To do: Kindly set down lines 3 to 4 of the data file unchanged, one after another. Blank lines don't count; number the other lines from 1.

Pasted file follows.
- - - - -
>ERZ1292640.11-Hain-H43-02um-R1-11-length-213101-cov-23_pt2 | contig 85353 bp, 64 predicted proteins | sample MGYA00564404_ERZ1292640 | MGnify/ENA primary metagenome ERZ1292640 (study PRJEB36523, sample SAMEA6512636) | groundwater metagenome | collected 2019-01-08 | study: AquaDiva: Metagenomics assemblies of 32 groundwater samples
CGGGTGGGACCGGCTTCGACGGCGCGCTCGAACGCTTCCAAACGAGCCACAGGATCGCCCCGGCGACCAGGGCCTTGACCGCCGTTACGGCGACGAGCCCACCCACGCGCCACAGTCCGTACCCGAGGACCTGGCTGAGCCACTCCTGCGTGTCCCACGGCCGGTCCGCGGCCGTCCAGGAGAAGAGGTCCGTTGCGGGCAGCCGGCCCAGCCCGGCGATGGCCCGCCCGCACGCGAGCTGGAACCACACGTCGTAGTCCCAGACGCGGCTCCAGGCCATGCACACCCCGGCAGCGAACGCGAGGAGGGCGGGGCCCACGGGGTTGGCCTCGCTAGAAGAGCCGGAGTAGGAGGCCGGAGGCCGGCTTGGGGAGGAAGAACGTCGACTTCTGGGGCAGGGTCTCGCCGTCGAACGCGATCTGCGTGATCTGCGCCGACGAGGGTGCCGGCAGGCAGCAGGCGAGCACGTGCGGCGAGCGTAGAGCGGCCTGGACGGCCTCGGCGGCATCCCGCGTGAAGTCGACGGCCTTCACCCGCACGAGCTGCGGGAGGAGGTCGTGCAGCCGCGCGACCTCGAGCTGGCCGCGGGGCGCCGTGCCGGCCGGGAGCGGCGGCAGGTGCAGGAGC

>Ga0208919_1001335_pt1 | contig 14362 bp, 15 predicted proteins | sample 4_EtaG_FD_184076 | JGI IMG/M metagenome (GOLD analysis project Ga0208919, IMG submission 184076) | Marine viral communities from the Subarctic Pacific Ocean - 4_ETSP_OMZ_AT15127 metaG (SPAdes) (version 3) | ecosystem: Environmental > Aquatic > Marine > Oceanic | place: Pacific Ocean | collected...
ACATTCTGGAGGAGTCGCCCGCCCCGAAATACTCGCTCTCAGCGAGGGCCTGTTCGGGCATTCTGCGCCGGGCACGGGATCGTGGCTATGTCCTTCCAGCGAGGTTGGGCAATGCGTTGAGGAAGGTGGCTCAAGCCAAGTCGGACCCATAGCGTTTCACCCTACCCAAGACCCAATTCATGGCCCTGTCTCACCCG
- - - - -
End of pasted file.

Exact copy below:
>Ga0208919_1001335_pt1 | contig 14362 bp, 15 predicted proteins | sample 4_EtaG_FD_184076 | JGI IMG/M metagenome (GOLD analysis project Ga0208919, IMG submission 184076) | Marine viral communities from the Subarctic Pacific Ocean - 4_ETSP_OMZ_AT15127 metaG (SPAdes) (version 3) | ecosystem: Environmental > Aquatic > Marine > Oceanic | place: Pacific Ocean | collected...
ACATTCTGGAGGAGTCGCCCGCCCCGAAATACTCGCTCTCAGCGAGGGCCTGTTCGGGCATTCTGCGCCGGGCACGGGATCGTGGCTATGTCCTTCCAGCGAGGTTGGGCAATGCGTTGAGGAAGGTGGCTCAAGCCAAGTCGGACCCATAGCGTTTCACCCTACCCAAGACCCAATTCATGGCCCTGTCTCACCCG